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Knives of Alaska, anyone?
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Anyone have any thoughts on their offerings? I'm looking for a new hunting knife. I have a older Buck 4" fixed blade that I love to pieces, but it's loud as all hell in the sheath when moving around. I also have a fantastic, custom damascus hunter from Lewis Drake that I'm plain afraid to take out in the woods with me. I've been eyeballing KoA knives in the Cabela's catalogs for quite a number of years and have never actually handled nor bought one (oddly enough). I've a few I'm really drawn towards, I'm just not sure what suits my needs best or if they're even worth the money. I'm mulling over their Bear Cub caping knife and Bush Camp utility knife/Muscrat combo. I love the design of the Bush Camp, but it's HUGE for what I'd be using it for, which is mostly deer sized field dressing/skinning/etc. The caping knife looks to be more handy, yet I feel it might be a bit small should I get into something a bit larger than a deer or boar. Yet another debate in this is the 440c steel in the caping knife vs the D2 tool steel used in the Bush Camp and Muscrat knives. As usual, all guidance accepted graciously.
 
Posts: 1246 | Location: Shelton, CT | Registered: 22 February 2010Reply With Quote
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I have the little caping knife you mention and like it real well. It came from the factory sharp enough to cape about half a dozen small critters (deer and antelope). It's just about ready to be resharpened now. I'd recommend it. I have no experience with any other KOA knives.


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Posts: 3233 | Location: Southern NM USA | Registered: 01 October 2002Reply With Quote
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There's nothing wrong with KOA knives, although personally I think their lines are not very pleasing to my eye, but that's esthetics and someone else may think they're beautiful. D2 is a good steel which will handle any reasonable hunters needs. There are better steels around, but mostly it is knife nuts who pay any attention and mostly they are not necessary for real life non-professional uses.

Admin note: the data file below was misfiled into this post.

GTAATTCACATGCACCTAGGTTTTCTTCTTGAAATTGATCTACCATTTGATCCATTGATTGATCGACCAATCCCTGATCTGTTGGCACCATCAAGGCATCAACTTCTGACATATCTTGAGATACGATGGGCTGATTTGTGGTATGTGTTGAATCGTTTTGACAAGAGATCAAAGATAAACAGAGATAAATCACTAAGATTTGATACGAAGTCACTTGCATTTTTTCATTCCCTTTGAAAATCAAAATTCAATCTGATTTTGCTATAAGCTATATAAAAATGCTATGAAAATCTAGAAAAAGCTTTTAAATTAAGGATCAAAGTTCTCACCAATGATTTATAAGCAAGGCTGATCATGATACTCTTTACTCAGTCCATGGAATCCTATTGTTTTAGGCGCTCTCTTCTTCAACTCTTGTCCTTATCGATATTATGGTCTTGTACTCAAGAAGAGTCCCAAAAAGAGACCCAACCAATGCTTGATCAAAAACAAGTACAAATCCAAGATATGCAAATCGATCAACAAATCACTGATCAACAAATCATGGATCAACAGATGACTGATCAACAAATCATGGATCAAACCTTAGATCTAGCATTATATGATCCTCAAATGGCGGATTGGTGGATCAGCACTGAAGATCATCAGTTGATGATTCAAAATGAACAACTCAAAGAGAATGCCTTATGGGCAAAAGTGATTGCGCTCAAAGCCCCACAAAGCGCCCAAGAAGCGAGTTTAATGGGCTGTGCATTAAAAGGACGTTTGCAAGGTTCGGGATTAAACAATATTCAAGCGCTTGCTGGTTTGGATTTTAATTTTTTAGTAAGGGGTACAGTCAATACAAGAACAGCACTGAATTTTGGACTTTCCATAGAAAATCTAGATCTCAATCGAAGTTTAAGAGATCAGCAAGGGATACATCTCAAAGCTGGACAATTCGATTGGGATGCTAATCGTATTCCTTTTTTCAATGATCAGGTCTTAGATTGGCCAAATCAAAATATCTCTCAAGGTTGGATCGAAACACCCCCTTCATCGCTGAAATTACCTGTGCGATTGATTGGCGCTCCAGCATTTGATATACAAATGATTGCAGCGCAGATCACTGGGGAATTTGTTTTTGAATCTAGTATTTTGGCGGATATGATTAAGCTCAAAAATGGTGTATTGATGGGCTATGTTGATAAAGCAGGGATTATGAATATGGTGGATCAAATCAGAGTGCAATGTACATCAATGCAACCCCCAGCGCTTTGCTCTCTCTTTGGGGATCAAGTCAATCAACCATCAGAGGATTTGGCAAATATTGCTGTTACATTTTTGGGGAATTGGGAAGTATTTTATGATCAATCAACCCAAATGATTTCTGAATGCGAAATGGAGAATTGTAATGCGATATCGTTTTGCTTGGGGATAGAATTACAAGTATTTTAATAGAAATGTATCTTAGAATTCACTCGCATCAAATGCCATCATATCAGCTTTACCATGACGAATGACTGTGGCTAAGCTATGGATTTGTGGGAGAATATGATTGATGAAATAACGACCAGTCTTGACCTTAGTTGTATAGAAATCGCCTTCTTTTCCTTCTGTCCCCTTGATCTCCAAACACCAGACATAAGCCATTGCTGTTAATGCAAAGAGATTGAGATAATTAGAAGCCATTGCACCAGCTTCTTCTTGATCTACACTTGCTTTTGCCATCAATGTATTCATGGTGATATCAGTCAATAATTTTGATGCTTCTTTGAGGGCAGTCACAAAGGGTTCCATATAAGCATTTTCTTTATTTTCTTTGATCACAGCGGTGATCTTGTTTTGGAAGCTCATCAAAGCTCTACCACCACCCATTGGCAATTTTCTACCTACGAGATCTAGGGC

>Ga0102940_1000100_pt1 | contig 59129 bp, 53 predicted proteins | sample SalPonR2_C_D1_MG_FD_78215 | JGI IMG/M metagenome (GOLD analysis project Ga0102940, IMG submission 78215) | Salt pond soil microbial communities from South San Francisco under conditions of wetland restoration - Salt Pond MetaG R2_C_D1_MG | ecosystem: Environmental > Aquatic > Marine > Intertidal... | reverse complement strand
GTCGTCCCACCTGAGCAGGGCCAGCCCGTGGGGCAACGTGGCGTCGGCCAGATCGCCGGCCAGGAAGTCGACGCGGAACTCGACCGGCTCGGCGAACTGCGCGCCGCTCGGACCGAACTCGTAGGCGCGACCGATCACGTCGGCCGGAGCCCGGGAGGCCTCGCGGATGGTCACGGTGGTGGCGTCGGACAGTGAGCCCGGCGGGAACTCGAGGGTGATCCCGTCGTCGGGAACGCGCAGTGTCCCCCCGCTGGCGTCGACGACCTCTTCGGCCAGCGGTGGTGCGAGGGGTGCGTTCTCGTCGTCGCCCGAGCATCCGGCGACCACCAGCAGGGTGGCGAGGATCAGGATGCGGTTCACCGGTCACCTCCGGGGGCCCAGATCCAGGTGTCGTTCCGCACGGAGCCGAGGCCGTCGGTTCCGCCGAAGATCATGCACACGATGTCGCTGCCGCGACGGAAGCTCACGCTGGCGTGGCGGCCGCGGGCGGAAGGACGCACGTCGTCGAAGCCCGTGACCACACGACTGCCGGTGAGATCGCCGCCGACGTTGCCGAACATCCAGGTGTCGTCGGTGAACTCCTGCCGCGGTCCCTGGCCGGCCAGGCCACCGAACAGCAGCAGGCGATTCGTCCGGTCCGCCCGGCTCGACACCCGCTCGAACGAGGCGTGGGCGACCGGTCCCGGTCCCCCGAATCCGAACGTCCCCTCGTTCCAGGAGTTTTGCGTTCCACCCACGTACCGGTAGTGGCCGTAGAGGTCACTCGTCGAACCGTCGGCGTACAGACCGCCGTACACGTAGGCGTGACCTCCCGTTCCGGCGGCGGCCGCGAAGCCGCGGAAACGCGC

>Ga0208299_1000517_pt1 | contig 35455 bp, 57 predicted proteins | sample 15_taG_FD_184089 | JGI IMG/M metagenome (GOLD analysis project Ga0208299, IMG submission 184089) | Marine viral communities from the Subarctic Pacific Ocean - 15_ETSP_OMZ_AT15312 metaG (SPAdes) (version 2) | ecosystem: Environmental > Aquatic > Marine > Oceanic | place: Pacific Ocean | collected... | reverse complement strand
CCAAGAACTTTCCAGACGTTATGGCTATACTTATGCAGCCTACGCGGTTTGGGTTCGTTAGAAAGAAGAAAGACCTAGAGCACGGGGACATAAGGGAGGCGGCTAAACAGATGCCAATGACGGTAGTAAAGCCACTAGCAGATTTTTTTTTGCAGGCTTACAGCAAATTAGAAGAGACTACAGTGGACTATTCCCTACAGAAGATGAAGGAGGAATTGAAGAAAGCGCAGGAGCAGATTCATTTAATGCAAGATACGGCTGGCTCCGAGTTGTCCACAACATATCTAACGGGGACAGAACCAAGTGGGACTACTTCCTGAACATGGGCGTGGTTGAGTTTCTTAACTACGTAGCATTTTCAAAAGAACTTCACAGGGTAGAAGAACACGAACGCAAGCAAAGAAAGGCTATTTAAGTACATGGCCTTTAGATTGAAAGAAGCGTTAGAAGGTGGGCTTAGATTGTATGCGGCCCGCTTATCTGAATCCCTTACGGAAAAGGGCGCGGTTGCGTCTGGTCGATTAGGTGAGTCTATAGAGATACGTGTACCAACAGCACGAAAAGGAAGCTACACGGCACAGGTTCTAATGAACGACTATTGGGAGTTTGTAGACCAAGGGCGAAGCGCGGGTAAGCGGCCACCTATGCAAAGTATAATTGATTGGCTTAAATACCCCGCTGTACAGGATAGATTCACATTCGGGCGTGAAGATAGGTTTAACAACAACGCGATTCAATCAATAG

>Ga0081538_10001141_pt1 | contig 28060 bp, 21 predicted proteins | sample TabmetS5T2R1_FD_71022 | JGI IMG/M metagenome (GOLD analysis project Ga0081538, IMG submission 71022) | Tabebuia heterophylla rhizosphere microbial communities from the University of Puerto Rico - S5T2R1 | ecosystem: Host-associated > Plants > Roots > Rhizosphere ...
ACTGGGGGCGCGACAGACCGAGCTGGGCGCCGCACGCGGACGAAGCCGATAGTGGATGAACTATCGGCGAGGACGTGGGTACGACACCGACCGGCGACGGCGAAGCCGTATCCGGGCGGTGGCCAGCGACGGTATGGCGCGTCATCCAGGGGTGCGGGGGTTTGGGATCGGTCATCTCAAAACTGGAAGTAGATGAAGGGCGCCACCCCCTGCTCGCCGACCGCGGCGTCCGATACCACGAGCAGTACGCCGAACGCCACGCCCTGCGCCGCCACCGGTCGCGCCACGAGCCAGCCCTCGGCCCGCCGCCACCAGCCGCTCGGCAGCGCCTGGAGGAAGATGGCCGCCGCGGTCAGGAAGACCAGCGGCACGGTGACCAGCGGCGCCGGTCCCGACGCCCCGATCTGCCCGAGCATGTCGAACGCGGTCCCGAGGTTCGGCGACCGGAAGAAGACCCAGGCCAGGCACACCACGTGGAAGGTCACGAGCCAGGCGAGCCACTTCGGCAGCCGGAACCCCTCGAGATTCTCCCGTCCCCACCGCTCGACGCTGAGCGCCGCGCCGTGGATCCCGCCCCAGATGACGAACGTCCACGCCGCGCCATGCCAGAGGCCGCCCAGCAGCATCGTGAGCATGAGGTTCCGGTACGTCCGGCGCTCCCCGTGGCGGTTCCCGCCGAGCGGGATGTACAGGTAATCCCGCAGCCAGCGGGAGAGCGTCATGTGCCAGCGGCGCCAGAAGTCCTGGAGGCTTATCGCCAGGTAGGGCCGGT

Giving recs to others is always an activity for which there is little reward and often turns out poorly, but, all that said.......For the $150-200 bucks or so you're thinking of spending on KOA, I'd consider buying a custom knife in a size that suits you. For the same price range you can buy a Jason Winston knife or for about $20 more, one of his Dad's, David Winston's. Both make exceptional knives for the money.

Personally, believing in overkill, I used to carry 3 knives when I was hunting away from home, a fixed blade, such as one of the Winston's above, a "belt" folder, such as a buck 110, and a pocket folder such as a Spyderco Native in S30V. You can skip the belt folder if you think that is overkill, which it probably is, but I like to use it for ordinary cutting/camp tasks, keeping the Native sharp for use inside an animal.

I like fixed blade hunters NO LONGER than about a 4 1/2 inch blade, and I personally find 3 1/2 suits my needs better but I'm not skinning elephants or elk. If you're going to use it for a camp knife, then a bit longer may work better for all around chores. Again, for me, if I want a camp knife, and wasn't going to use one of my customs, I'd strongly consider the Fibrox Victorinox Forschners which can be had quite reasonably and are fine knives within their use parameters. 6 inch boning knives are about $20 or less, the last time I checked, for example.


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When considering US based operations of guides/outfitters, check and see if they are NRA members. If not, why support someone who doesn't support us? Consider spending your money elsewhere.

NEVER, EVER book a hunt with BLAIR WORLDWIDE HUNTING or JEFF BLAIR.

I have come to understand that in hunting, the goal is not the goal but the process.
 
Posts: 17099 | Location: Texas USA | Registered: 07 May 2001Reply With Quote
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BTW a David Winston model 41 just hit the AR classifieds for $140 in new condition. Helluva knife for the money. I doubt it will last long.


xxxxxxxxxx
When considering US based operations of guides/outfitters, check and see if they are NRA members. If not, why support someone who doesn't support us? Consider spending your money elsewhere.

NEVER, EVER book a hunt with BLAIR WORLDWIDE HUNTING or JEFF BLAIR.

I have come to understand that in hunting, the goal is not the goal but the process.
 
Posts: 17099 | Location: Texas USA | Registered: 07 May 2001Reply With Quote
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Thank you both for your thoughts. Both Winstons' knives are beautiful looking knives, however I'd be afraid to actually use such good looking knives! I'm generally the type that carries a few knives into the woods with me (typically on camping trips!). I generally carry a simple Swiss Army as well as a larger sheath knife for camp chores. I'm heading to Cabela's mid next week to get a hand on a few of KoA's designs. I'm leaning towards maybe the Bush Camp as a general belt knife as well as the Muskrat/Cub Bear combo for field dressing/skinning tasks.